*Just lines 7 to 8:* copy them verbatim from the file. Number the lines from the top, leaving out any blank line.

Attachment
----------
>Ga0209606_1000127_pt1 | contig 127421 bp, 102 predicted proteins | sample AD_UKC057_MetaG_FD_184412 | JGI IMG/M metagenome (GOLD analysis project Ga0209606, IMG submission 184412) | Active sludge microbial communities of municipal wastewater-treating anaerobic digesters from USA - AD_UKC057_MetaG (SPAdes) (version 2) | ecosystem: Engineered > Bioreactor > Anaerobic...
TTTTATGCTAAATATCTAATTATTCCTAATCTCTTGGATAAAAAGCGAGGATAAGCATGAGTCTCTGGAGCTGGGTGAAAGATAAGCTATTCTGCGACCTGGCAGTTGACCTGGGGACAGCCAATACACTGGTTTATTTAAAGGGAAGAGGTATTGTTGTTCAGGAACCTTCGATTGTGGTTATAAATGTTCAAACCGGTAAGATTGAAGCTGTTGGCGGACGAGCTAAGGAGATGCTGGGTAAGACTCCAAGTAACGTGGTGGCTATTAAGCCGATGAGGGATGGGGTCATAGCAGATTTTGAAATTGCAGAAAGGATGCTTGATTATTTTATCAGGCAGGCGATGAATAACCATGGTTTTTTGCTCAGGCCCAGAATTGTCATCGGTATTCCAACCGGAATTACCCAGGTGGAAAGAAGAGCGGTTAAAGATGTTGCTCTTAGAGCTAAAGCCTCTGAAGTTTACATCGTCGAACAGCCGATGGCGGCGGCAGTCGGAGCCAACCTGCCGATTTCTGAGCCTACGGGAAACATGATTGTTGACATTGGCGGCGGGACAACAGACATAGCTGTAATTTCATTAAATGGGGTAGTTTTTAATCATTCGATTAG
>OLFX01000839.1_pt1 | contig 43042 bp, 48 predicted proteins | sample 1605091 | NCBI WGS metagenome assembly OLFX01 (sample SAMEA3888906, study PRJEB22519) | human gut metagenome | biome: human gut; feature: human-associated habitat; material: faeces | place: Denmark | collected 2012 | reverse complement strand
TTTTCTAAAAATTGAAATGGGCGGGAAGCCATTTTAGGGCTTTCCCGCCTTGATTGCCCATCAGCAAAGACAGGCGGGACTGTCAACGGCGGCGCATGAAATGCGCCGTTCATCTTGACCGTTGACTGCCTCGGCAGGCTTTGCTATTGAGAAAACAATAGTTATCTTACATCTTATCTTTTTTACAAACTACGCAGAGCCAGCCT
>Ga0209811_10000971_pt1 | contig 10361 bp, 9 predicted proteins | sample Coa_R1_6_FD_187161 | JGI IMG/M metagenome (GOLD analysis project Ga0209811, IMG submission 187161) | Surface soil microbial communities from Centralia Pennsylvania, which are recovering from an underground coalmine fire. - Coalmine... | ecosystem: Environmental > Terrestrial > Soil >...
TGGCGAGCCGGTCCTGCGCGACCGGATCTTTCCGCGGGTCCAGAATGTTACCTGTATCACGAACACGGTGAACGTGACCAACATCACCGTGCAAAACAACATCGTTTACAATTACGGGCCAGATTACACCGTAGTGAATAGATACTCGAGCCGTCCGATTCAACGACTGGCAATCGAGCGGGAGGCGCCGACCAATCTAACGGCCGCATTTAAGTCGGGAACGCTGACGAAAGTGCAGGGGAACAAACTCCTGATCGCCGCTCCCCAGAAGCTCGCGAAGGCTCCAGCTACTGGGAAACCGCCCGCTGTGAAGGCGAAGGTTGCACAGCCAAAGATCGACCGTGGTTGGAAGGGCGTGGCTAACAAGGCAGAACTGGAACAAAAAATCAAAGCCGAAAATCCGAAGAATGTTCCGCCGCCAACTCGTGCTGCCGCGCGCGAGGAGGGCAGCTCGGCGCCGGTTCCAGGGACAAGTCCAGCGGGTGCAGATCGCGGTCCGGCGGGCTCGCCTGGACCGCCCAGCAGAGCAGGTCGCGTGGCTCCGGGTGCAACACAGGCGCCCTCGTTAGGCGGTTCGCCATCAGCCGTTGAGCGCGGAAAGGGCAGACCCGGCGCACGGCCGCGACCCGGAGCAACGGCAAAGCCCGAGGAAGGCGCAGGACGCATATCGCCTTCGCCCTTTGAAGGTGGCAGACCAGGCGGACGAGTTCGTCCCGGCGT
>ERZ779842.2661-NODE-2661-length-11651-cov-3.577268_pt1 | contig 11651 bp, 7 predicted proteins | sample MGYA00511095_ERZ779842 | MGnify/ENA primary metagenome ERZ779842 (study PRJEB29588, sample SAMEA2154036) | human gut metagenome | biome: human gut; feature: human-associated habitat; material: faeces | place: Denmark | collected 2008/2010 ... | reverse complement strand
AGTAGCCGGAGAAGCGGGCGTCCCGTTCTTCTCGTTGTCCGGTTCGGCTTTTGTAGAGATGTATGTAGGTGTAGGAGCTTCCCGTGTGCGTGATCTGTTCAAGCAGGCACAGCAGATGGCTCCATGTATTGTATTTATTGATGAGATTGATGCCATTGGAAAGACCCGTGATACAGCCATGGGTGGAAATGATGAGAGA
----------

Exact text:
>ERZ779842.2661-NODE-2661-length-11651-cov-3.577268_pt1 | contig 11651 bp, 7 predicted proteins | sample MGYA00511095_ERZ779842 | MGnify/ENA primary metagenome ERZ779842 (study PRJEB29588, sample SAMEA2154036) | human gut metagenome | biome: human gut; feature: human-associated habitat; material: faeces | place: Denmark | collected 2008/2010 ... | reverse complement strand
AGTAGCCGGAGAAGCGGGCGTCCCGTTCTTCTCGTTGTCCGGTTCGGCTTTTGTAGAGATGTATGTAGGTGTAGGAGCTTCCCGTGTGCGTGATCTGTTCAAGCAGGCACAGCAGATGGCTCCATGTATTGTATTTATTGATGAGATTGATGCCATTGGAAAGACCCGTGATACAGCCATGGGTGGAAATGATGAGAGA